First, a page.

NORDIK Institute was contracted for the Soup Kitchen Community Health Centre project with three deliverables: to complete and submit an application to the Sault Ste. Marie Community Development Corporation (CDC) Local Initiatives Fund (LIF); complete and submit an application to the Ontario Trillium Foundation; and to start a community engagement strategy. The CDC LIF awarded the Soup Kitchen $10,000 based on the strength of the application and the engagement strategy saw the commencement of a pre-feasibility study, as well as the development of organizational by-laws, policies and a comprehensive strategic plan.
The Sault Ste. Marie Public Library and NORDIK Institute collaborated together to determine the Social Return on Investment (SROI) of the Public Library on the City of Sault Ste. Marie. The study demonstrated that the Sault Ste. Marie Public Library branches respond to the neighbourhoods in which they are located and are highly valued by community members, businesses, and service organizations. The research shows that the Sault Ste. Marie Public Library creates almost 100 jobs, generates more than $4.5 million in economic returns to the community through its programs and circulation, and is valued at $603 for every open hour. The Library supported the overall health and well-being of the community through early childhood development; increased literacy; and decreased social isolation for all strata of society.
Dr. Gayle Broad, Amanda Parr, Adela Turda
In summer 2009, the NORDIK Institute approached the Sault Ste. Marie & District Labour Council to conduct a research study on the impacts of Sault Ste. Marie trade unions on the social economy of Sault Ste. Marie. The purpose of the project was to explore the nature and extent of labour’s involvement in the social economy of Sault Ste. Marie, as a way of celebrating and making more visible the major contribution that the labour movement has made to the City of Sault Ste. Marie. Unions are an integral part of the community, and continue to contribute positively to the social economy through their relationships with community groups and organizations, as well as through the activities of their membership. These contributions have transformed leaders in the labour market to act in solidarity with others in the community. Labour’s contributions highlight similar principles to the cooperative movement, which include solidarity, democratic decision-making, skills building, and the prioritization of people before profit.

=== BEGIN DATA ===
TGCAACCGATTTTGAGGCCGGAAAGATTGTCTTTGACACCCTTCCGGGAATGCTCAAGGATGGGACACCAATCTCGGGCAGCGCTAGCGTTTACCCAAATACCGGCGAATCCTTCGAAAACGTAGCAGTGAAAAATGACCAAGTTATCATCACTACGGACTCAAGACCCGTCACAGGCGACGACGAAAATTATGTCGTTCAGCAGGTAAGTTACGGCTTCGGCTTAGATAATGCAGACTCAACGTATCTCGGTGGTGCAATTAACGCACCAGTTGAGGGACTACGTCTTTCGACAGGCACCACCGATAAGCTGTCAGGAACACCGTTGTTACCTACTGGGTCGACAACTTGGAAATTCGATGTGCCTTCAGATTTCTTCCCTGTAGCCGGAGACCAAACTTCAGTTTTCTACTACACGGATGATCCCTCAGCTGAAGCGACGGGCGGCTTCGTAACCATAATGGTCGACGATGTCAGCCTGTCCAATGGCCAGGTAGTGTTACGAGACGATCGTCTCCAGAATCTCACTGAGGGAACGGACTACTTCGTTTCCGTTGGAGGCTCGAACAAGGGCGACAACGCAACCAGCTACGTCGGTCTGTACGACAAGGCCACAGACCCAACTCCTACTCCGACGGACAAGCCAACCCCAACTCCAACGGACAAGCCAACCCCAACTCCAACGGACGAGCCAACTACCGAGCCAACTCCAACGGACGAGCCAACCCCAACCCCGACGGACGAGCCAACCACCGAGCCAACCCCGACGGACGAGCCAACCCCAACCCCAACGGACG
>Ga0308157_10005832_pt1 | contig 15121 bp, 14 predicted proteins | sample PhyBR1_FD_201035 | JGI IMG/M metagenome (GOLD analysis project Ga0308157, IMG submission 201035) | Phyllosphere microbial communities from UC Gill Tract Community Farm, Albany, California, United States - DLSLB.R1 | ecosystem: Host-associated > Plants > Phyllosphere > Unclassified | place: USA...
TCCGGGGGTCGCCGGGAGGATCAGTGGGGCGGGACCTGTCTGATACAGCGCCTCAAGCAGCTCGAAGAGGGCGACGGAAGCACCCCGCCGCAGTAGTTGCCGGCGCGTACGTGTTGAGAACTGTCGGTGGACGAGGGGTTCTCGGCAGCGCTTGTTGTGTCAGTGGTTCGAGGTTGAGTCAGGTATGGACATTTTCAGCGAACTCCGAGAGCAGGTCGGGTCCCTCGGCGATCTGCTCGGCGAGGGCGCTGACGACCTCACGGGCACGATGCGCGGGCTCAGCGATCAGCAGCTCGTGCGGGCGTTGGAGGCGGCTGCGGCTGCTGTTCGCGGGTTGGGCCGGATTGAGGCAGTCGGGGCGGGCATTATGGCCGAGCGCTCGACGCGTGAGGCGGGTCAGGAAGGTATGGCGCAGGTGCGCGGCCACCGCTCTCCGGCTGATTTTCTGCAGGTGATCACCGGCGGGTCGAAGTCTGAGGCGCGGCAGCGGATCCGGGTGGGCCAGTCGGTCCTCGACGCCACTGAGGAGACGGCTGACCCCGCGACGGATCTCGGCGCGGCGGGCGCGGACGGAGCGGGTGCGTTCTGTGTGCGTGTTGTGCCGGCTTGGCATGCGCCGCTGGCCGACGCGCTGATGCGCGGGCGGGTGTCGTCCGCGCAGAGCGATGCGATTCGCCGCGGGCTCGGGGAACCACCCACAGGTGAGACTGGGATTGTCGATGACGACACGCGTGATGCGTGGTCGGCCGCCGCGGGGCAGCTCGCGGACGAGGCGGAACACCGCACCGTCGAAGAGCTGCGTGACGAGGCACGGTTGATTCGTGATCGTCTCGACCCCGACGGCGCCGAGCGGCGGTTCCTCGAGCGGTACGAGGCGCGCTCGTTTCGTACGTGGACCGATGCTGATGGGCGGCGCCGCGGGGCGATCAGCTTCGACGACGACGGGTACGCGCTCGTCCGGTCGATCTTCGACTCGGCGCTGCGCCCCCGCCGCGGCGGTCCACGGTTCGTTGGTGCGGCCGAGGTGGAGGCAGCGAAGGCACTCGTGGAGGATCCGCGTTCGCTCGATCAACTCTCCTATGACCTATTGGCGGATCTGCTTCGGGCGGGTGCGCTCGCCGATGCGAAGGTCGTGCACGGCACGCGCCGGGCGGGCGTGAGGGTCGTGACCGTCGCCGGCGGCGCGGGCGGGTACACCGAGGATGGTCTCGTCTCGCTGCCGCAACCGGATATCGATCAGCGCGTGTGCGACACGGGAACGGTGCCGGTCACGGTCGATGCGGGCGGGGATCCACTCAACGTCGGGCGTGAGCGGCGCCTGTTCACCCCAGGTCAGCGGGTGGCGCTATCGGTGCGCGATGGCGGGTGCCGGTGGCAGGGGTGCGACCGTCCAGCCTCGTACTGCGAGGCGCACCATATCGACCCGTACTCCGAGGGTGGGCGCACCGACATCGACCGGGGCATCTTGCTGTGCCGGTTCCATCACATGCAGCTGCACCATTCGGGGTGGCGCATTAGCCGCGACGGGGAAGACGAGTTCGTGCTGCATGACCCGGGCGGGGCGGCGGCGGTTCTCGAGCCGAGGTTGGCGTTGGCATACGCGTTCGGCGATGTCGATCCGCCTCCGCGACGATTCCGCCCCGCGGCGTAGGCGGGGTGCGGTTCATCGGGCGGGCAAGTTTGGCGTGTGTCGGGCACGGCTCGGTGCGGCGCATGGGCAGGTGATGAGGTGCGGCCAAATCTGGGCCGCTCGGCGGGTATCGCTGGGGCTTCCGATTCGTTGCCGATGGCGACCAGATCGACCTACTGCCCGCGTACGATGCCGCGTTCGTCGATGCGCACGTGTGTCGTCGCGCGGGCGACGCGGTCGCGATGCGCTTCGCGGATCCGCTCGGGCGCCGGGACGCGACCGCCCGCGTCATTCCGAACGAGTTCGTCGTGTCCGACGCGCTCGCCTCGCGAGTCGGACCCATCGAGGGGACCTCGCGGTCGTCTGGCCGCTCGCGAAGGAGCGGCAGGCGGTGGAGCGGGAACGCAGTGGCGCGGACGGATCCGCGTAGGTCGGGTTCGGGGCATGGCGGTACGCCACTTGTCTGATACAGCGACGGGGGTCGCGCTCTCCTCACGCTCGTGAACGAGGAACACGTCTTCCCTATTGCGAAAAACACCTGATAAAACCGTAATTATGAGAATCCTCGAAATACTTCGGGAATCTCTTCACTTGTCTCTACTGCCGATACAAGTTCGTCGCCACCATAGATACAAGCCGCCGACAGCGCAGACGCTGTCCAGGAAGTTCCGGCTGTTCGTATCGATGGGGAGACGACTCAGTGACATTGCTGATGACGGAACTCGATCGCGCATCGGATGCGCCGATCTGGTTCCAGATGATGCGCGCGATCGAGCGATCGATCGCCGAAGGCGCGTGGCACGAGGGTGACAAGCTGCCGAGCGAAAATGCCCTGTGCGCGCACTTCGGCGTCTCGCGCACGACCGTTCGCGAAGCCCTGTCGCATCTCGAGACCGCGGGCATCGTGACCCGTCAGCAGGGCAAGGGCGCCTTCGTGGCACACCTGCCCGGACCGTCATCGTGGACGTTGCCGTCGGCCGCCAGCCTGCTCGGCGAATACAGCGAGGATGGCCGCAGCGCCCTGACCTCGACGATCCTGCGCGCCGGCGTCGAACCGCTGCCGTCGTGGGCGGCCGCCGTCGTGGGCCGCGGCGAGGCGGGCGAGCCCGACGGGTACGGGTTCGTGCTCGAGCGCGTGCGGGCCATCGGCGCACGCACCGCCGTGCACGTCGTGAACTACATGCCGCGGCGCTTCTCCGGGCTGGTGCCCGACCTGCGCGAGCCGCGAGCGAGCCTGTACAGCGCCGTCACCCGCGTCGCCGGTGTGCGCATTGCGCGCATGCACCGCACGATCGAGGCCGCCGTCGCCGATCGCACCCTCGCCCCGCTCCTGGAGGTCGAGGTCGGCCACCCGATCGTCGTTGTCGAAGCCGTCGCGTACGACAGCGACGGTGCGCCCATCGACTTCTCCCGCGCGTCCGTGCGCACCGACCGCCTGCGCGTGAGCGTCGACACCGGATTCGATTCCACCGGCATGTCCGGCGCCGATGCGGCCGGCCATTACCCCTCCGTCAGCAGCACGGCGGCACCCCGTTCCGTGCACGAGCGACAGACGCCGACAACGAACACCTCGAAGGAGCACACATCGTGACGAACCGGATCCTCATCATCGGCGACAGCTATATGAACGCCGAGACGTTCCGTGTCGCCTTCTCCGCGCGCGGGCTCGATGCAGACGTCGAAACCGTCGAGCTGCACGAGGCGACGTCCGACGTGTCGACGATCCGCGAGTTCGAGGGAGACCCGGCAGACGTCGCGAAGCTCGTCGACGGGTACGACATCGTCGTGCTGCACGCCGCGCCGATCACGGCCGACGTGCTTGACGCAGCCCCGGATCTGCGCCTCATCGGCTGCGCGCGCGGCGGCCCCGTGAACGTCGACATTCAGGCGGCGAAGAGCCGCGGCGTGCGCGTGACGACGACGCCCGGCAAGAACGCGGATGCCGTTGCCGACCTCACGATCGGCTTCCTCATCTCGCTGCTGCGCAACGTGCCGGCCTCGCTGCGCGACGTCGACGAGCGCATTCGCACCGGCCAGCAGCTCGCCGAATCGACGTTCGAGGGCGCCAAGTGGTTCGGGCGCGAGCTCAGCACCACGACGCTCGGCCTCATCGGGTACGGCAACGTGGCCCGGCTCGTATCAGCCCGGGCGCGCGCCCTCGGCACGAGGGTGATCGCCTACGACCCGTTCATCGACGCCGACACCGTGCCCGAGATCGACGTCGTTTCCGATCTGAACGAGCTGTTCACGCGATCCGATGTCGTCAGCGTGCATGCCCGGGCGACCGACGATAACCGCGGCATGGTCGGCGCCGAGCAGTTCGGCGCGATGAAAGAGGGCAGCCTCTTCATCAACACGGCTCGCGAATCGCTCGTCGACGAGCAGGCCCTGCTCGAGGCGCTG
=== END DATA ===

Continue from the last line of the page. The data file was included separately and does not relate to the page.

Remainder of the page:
David Thompson, Dr. Gayle Broad, Arnie Harnish, Al Fraser
NORDIK Institute oversaw the data collection of the $900,000 study on the effects of industrial air pollution, which involved local researchers, nurses, health professionals and over 60 research participants. The final analysis and interpretation from Health Canada is still to be determined. On June 23rd 2011, NORDIK received the Innovation Research Project of the Year award from the Sault Ste. Marie Innovation Centre for the Air Quality Study.
Ildiko Horvath, Stephanie Blaney
This was a community project in Fort Albany First Nation to promote activities that brought together youth, adults and elders in dialogue about land, water and traditional territory. An advisory group composed of community representatives developed a strategy for a ‘community mapping’ process that centers on valuing Mushkegowuk (Cree) practices and knowledge. NORDIK, through collaboration with the advisory group, developed a series of training and research activities, including a CESD community-based “off-site” university accredited course on community based research, mapping and land/water issues.